While having dinner and drinks at Tortilla Flats in Mission Viejo with his girlfriend and another couple late on April 5, 2005, the unimaginable happened that shocked and angered Jon David Tafoya's sense of decency.
The other woman playfully licked between his girlfriend's breasts, sending 28-year-old Tafoya into a rage that he claims made it impossible for him to think straight.
Tafoya stormed out of the restaurant, drove his Chevy pickup erratically, got stopped by an Orange County Sheriff's Department deputy, disobeyed orders to turn the engine off, instead sped away at 90 mph driving on the wrong side of the road and ultimately killed two innocent folks in another car after a head-on crash.
Tafoya claimed in the aftermath that it wasn't the booze and drugs that fueled his anger but rather he temporarily lost his mind after witnessing an act of lesbianism that offended his moral standards.
The Downey man's moral outrage is puzzling because his criminal record includes convictions for a prior DUI, cocaine possession and, yes, masturbating in front of a 14-year-old girl.
At trial, veteran Orange County District Attorney's office prosecutor Howard Gundy noted the defendant had booze (beer and tequila), cocaine and marijuana in his blood on the night of the crash, according to court records.
Gundy convinced a jury to approve two counts of second degree murder and in March 2008 a superior court judge sentenced the defendant to prison.
Tafoya appealed the case to a California Court of Appeal based in Santa Ana and lost.
Most recently, he requested that a federal judge overturn the convictions for a new trial on claims that include: jurors should have convicted him of a lesser crime, involuntary manslaughter; and Gary Pohlson, his retained lawyer, provided inadequate legal representation by failing to inform him of right to testify on his own behalf.
This month, U.S. District Court Judge Christina A. Snyder considered a magistrate judge's report and negative recommendation on the claims and agreed to reject all the contentions as legally worthless.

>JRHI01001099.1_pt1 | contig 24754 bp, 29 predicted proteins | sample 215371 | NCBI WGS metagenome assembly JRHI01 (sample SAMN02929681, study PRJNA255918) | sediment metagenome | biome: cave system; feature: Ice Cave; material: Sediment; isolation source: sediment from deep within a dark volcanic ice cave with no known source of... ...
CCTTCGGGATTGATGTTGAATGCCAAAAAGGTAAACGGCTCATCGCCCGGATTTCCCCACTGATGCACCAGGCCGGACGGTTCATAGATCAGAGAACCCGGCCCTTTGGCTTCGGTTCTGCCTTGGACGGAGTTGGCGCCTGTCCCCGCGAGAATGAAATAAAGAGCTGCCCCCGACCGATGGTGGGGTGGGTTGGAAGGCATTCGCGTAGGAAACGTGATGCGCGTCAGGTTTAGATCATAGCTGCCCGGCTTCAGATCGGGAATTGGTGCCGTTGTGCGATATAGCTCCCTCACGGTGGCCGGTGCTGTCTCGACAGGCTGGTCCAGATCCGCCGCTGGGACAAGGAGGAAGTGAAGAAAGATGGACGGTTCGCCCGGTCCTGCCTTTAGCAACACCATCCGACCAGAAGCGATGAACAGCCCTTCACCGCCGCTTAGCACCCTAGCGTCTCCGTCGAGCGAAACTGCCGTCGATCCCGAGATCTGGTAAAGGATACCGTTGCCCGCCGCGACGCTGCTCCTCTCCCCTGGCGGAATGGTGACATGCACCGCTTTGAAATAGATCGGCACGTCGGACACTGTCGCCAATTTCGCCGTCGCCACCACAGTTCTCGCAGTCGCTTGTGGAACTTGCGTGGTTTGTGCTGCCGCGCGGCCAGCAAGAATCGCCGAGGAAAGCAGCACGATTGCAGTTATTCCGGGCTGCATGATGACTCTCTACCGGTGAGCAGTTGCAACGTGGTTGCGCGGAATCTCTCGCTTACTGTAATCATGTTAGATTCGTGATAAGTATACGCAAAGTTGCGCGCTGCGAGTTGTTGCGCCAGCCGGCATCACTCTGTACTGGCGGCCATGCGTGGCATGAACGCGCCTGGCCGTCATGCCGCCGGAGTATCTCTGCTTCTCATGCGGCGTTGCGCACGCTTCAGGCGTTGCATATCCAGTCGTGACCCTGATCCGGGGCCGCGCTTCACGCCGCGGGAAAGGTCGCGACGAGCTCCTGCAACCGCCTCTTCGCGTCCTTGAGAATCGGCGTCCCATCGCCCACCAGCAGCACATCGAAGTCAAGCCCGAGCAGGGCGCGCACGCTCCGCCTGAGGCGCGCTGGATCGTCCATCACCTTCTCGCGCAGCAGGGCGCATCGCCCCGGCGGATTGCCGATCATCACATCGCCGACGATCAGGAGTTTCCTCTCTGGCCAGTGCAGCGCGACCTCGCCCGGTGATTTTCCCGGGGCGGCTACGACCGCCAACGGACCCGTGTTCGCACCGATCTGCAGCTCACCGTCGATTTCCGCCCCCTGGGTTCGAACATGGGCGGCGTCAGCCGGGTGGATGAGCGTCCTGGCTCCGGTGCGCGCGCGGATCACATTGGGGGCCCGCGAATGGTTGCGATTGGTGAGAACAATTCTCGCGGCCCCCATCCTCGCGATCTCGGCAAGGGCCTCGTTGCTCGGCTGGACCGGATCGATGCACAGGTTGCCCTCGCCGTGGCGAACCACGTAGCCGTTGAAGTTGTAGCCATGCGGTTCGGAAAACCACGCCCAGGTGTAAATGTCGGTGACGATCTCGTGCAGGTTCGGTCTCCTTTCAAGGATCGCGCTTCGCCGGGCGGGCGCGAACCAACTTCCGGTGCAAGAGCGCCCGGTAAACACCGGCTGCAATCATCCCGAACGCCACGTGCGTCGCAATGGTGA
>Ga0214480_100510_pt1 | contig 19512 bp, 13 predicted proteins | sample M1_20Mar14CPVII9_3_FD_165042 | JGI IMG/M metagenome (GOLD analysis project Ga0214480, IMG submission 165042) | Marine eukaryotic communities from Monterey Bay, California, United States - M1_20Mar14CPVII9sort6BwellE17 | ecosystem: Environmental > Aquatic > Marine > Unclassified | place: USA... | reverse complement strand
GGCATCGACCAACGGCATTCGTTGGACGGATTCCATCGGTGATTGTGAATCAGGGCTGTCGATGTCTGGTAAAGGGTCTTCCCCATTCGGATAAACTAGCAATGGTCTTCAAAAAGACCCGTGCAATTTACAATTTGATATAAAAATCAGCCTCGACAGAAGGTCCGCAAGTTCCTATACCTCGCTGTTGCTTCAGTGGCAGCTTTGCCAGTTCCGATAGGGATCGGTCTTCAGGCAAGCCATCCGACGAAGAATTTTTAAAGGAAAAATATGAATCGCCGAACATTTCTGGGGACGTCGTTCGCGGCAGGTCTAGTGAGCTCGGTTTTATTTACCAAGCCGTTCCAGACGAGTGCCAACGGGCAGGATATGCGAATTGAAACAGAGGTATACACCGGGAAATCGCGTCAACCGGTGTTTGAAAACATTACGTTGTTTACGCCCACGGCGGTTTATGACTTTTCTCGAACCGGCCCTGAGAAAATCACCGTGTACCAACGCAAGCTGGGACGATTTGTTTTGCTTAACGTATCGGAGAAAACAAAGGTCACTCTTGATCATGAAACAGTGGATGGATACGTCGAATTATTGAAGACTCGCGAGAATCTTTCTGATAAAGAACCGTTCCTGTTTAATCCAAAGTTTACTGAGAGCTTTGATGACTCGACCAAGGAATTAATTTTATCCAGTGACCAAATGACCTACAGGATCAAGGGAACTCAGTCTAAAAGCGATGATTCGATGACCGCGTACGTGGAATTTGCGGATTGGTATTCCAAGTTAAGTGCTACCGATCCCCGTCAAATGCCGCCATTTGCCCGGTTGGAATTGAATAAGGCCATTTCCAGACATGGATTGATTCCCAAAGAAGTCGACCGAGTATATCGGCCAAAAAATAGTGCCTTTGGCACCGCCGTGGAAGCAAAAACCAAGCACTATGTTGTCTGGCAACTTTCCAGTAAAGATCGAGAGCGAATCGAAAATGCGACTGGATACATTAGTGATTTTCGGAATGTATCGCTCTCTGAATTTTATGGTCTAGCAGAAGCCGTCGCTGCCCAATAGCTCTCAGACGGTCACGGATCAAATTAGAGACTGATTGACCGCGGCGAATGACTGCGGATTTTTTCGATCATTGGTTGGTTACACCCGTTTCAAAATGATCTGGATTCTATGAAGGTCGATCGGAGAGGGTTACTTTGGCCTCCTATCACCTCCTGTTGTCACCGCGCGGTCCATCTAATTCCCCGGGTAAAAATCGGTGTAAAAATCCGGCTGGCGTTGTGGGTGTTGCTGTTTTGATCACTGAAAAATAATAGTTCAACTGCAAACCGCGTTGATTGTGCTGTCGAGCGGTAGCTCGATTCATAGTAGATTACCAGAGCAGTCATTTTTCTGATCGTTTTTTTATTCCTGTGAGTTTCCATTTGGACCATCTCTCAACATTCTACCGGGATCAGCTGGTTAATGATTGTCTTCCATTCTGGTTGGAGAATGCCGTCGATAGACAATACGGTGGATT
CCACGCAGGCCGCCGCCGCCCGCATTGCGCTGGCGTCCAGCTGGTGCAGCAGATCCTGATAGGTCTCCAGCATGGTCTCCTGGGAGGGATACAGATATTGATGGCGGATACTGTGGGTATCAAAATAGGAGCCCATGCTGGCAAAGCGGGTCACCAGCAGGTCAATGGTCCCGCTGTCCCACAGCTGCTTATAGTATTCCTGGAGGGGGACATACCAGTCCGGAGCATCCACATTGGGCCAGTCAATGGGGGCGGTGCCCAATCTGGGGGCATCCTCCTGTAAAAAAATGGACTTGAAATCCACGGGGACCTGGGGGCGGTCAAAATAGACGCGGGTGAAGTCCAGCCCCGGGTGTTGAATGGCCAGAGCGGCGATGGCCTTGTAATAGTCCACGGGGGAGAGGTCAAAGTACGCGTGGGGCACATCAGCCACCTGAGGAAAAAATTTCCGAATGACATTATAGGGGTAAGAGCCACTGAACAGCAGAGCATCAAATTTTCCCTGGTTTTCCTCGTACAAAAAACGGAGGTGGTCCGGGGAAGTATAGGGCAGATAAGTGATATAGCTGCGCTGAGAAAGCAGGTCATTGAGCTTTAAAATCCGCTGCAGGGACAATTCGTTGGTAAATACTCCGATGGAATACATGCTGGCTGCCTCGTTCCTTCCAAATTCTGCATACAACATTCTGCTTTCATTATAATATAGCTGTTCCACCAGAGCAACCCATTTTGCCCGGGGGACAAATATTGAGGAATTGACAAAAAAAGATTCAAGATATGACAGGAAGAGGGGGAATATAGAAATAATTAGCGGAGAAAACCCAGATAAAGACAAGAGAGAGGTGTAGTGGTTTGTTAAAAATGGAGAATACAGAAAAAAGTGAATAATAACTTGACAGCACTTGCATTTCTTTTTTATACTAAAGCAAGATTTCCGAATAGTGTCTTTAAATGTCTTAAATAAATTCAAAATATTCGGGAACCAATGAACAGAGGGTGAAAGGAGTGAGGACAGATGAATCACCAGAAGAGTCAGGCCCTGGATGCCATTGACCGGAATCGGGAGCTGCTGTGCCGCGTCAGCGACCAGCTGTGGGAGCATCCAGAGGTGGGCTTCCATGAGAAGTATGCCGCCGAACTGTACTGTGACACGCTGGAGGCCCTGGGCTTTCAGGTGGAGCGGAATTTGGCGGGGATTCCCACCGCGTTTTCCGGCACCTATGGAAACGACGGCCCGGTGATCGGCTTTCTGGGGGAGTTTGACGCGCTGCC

Upshot: Tafoya, now 33, will continue to serve his 15 years to life punishment inside the California Institution For Men at Chino. His name is now a number: 12832. But at least he is safe from lesbian acts.
R. Scott Moxley’s award-winning investigative journalism has touched nerves for two decades. An angry congressman threatened to break Moxley’s knee caps. A dirty sheriff promised his critical reporting was irrelevant and then landed in prison. Corporate crooks won’t take his calls. Murderous gangsters mad-dogged him in court. The U.S. House of Representatives debated his work. Pusillanimous cops have left hostile messages using fake names. Federal prosecutors credited his stories for the arrest of a doctor who sold fake medicine to dying patients. And a frantic state legislator literally caught sleeping with lobbyists sprinted down state capital hallways to evade his questions in Sacramento. Moxley has won Journalist of the Year honors at the Los Angeles Press Club and been named Distinguished Journalist of the Year by the LA Society of Professional Journalists.